by Paul Edwards, Guest Columnist
I see where Julia Altemus, chief lobbyist for the Montana Wood Products Association, is congratulating herself for supporting a lot more logging in Montana national forests (guest column, May 9). And she’s not alone. Tom France of the National Wildlife Federation (guest column, April 28), and Bruce Farling of Trout Unlimited (guest column, May 7), are both right in there, pitching for more logging, plenty of it. Bring it on, they cry.
This might seem confusing at first sight, I’ll grant you, since France’s main concern is supposed to be wildlife, and Farling’s is theoretically trout, but you have to remember that even the Montana Wilderness Association — their reason for being is wilderness, right? — is an avid “timber partner” now, too.
This is in line with the modern idea that principles are all very well, but no need to be too stiff-necked about ’em. Say your sole purpose was defense of fish, or animals, or wilderness. OK, fine, but when something more important is at stake, like the profits of big timber outfits, you need to be flexible. Don’t get all hung up on your own mission.
Altemus is keen on a provision of the ADM/Monsanto/Cargill Farm Bill that authorizes logging on 5 million acres of Montana forests. It exempts 3,000 acre blocks from any silly, counter-productive input from its public owners.
She can’t believe that “fringe” groups got bent just because our governor made his logging selections in secret phone calls with interested parties. By interested parties I mean folks like Altemus, France, Farling and a couple logging outfits who, being keen on getting the cut out, are just who you’d want to make these decisions, so what’s the big deal, she’d like to know.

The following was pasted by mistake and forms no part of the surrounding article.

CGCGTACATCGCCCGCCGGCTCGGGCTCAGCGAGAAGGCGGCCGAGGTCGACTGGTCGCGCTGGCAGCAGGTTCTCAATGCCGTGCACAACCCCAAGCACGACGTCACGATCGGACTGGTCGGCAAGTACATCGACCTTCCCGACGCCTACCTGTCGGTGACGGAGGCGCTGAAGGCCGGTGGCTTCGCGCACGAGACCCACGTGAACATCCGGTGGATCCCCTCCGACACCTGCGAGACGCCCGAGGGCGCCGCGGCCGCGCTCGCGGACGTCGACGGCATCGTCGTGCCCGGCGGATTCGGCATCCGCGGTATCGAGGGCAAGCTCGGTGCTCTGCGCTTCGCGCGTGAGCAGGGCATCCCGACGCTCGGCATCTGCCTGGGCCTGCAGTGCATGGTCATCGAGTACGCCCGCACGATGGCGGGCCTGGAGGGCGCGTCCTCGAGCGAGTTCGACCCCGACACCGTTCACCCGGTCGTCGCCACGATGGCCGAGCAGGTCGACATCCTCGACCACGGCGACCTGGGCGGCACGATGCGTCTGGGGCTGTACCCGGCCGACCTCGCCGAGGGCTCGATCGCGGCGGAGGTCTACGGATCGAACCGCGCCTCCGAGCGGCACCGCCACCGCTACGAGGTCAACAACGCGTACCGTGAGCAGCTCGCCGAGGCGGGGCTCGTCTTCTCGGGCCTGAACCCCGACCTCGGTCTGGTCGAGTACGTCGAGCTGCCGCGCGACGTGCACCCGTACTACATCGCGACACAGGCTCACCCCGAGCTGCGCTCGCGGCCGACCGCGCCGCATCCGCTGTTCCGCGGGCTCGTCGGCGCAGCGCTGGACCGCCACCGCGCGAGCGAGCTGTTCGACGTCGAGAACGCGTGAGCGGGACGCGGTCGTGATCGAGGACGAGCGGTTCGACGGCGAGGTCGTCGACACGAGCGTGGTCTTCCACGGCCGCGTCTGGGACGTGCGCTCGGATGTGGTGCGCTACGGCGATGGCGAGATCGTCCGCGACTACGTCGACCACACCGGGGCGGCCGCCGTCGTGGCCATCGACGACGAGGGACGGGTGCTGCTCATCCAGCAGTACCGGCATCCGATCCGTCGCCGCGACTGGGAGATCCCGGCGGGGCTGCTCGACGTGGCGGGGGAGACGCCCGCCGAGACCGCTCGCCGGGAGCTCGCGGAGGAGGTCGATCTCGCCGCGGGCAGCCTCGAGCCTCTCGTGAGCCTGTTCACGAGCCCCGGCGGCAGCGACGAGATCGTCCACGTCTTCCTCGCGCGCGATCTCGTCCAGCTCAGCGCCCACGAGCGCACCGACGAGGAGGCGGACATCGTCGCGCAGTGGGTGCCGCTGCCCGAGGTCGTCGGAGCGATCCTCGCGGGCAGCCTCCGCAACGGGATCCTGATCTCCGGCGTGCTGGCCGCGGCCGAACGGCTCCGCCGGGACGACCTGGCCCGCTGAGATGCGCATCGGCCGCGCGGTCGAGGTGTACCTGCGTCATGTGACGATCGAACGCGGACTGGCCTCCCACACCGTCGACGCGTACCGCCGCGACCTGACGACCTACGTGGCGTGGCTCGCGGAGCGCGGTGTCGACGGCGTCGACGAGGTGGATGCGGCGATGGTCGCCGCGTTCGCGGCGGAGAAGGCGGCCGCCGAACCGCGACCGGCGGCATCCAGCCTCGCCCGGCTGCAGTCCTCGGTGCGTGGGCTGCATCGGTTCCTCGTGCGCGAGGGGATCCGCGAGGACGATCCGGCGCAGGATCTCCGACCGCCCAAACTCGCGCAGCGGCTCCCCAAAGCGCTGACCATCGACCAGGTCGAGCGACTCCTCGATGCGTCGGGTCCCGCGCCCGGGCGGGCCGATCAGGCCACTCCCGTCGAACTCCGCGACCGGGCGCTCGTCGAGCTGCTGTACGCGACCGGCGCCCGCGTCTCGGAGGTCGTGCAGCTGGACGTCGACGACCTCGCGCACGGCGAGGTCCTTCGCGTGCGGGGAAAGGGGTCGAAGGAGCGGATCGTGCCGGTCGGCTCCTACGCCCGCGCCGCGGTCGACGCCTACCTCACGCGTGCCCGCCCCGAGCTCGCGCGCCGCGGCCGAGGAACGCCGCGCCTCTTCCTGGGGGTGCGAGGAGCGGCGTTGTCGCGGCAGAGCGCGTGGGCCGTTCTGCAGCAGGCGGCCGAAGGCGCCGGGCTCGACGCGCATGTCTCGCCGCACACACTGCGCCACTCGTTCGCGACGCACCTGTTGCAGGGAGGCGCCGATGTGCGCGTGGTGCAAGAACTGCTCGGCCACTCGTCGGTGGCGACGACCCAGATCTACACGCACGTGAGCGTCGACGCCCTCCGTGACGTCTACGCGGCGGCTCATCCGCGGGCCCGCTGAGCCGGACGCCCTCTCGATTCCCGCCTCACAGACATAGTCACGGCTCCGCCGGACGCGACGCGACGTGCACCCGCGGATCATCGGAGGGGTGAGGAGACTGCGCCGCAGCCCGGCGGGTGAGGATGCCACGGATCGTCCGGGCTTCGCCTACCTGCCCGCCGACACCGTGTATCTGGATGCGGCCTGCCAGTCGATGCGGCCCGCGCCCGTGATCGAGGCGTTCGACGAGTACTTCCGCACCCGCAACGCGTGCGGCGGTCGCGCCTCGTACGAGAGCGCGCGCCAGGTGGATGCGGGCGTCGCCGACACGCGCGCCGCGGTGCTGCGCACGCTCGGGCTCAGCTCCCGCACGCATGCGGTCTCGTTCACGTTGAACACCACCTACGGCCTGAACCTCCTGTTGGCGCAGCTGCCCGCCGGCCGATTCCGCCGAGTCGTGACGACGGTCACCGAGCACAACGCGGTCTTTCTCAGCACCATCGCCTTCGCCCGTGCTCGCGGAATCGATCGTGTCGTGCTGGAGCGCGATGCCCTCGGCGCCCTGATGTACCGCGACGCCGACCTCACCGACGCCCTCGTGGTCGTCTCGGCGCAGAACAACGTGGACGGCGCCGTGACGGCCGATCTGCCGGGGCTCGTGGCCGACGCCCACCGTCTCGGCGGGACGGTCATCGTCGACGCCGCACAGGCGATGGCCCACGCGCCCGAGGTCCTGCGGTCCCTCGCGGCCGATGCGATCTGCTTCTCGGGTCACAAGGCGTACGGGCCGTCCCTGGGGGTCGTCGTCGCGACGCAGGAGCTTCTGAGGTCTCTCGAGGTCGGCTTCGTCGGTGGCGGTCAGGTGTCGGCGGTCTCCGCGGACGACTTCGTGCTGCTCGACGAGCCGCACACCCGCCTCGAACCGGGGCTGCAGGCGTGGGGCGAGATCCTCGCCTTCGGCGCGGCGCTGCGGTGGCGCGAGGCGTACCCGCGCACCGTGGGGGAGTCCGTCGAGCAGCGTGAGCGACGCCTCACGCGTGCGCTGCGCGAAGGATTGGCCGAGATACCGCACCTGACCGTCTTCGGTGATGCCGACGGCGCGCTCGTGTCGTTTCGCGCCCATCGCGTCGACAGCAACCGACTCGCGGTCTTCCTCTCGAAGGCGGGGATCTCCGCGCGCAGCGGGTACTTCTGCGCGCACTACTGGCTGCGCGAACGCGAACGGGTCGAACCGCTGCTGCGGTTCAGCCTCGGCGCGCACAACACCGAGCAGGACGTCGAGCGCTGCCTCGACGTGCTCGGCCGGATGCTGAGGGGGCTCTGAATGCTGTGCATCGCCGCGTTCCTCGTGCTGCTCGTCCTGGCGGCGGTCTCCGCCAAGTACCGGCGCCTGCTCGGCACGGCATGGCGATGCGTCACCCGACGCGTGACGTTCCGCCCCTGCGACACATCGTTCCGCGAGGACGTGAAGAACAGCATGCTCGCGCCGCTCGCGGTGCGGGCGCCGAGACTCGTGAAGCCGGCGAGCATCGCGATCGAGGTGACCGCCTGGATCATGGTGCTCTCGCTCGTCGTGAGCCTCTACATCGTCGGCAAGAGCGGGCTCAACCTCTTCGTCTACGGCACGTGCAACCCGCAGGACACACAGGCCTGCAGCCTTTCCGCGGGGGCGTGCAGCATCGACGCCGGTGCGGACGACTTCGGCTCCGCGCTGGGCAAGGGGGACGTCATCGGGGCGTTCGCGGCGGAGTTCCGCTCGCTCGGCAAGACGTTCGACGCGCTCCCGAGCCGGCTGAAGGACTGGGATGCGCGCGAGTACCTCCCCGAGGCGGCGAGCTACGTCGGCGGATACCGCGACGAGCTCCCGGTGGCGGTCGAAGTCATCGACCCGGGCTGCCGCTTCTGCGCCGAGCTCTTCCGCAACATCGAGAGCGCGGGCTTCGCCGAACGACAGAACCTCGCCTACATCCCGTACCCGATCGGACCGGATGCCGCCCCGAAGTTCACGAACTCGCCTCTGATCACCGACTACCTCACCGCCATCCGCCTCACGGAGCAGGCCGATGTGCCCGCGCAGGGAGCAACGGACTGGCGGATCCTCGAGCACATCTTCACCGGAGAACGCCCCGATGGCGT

On top of being mad just because the governor didn’t obey the law, these groups have the brass to object to getting other old laws out of the way of “timber management,” which is a technical term for cutting down trees.
Altemus just has to shake her head at their lack of trust in the “Lumber Service” (Forest Service) and its representatives in Congress, which are, after all, their very own representatives too, though not so much.
It gripes her that even though the bill guarantees clearcuts won’t have any effect on anything, or any consequences, “fringe” groups quibble. So what, she says, if lumber outfits are exempted from needing discharge permits for logging debris runoff: that doesn’t mean there’ll ever be any!
Besides, come on, she says, the deal will be strictly overseen not only by the Lumber Service and the logging industry, but also by the very interested parties who helped craft it. How do you beat that? All experience tells us how wonderful it is when industry polices itself.
Furthermore, all projects are about hazardous fuel reduction on “healthy forest” lines. We all know big, old trees just stand there pumping out oxygen for hundreds of years, and then finally rot and are good for nothing but to replenish soil and sustain various kinds of life that don’t matter. Anyhow, when a forest isn’t healthy it has to be saved by cutting it down.
Long story short, Altemus and her lumber partners, and Bullock, are proud to stand tall for the grand old American tradition of making money by taking whatever can be had from the public domain without paying for it.
The lumber partners back cost-free enterprise. It’s called that because you and I and all Americans get to contribute our irreplaceable property as if it had no value at all to those who make big bucks from it.
Of course, Altemus gets paid by those people, so no wonder she wants to set us straight. France and Farling are more altruistic. They’re glad to ignore protection for critters due to their desire to keep a few shaky lumber mills on government welfare. Brings a tear to your eye.
Sure magnanimous of Altemus to shine her light of unmitigated self-interest on this stealth, extra-legal logging and the cranky efforts of “fringe” groups to gum it up. It’s tough slogging for ordinary folks to see through such ethically twisted stuff on their own.
So take Altemus’ words for what they’re worth: don’t be fooled.
Paul Edwards of Helena is on the board of the Alliance for the Wild Rockies and the Montana Environmental Information Center.